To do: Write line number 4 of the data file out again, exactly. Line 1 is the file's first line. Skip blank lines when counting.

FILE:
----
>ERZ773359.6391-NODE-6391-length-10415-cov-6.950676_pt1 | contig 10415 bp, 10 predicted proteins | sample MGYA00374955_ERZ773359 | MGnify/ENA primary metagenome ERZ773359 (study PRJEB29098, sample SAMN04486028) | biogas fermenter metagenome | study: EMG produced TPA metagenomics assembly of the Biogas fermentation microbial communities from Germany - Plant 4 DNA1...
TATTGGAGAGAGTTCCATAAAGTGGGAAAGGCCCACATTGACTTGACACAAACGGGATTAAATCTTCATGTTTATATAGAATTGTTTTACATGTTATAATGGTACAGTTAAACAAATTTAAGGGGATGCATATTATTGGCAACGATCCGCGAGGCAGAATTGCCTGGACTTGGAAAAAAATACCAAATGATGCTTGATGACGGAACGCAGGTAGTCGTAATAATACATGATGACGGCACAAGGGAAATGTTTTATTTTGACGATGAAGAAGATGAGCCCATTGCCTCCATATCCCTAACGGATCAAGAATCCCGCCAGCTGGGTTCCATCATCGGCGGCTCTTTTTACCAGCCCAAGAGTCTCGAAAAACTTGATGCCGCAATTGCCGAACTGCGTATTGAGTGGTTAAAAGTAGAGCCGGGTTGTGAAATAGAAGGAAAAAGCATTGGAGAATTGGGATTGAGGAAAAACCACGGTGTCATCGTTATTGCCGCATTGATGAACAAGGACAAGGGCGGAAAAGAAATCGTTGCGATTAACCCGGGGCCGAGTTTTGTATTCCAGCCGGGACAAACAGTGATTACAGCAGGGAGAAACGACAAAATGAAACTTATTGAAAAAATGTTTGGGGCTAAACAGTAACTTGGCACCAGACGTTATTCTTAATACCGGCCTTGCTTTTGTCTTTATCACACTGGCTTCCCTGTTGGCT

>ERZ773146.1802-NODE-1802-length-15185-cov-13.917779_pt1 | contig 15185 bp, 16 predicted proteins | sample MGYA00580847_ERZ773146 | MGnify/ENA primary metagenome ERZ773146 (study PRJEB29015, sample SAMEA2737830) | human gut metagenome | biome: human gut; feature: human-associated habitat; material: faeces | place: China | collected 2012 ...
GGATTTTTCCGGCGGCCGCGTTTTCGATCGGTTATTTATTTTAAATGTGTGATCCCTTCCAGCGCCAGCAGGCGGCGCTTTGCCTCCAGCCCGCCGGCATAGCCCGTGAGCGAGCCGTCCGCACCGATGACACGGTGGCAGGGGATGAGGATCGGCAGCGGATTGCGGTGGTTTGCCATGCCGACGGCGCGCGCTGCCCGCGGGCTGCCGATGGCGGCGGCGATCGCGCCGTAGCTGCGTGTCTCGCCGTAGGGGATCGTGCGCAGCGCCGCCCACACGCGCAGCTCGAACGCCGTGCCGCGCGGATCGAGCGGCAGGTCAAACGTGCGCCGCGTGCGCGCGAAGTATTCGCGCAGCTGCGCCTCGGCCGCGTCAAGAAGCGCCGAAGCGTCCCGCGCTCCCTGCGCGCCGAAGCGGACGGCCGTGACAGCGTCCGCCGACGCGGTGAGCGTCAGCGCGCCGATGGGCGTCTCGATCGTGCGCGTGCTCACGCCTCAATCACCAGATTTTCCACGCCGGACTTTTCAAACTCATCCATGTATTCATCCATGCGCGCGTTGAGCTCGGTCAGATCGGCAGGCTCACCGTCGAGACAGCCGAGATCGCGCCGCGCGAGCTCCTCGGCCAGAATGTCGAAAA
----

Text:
GGATTTTTCCGGCGGCCGCGTTTTCGATCGGTTATTTATTTTAAATGTGTGATCCCTTCCAGCGCCAGCAGGCGGCGCTTTGCCTCCAGCCCGCCGGCATAGCCCGTGAGCGAGCCGTCCGCACCGATGACACGGTGGCAGGGGATGAGGATCGGCAGCGGATTGCGGTGGTTTGCCATGCCGACGGCGCGCGCTGCCCGCGGGCTGCCGATGGCGGCGGCGATCGCGCCGTAGCTGCGTGTCTCGCCGTAGGGGATCGTGCGCAGCGCCGCCCACACGCGCAGCTCGAACGCCGTGCCGCGCGGATCGAGCGGCAGGTCAAACGTGCGCCGCGTGCGCGCGAAGTATTCGCGCAGCTGCGCCTCGGCCGCGTCAAGAAGCGCCGAAGCGTCCCGCGCTCCCTGCGCGCCGAAGCGGACGGCCGTGACAGCGTCCGCCGACGCGGTGAGCGTCAGCGCGCCGATGGGCGTCTCGATCGTGCGCGTGCTCACGCCTCAATCACCAGATTTTCCACGCCGGACTTTTCAAACTCATCCATGTATTCATCCATGCGCGCGTTGAGCTCGGTCAGATCGGCAGGCTCACCGTCGAGACAGCCGAGATCGCGCCGCGCGAGCTCCTCGGCCAGAATGTCGAAAA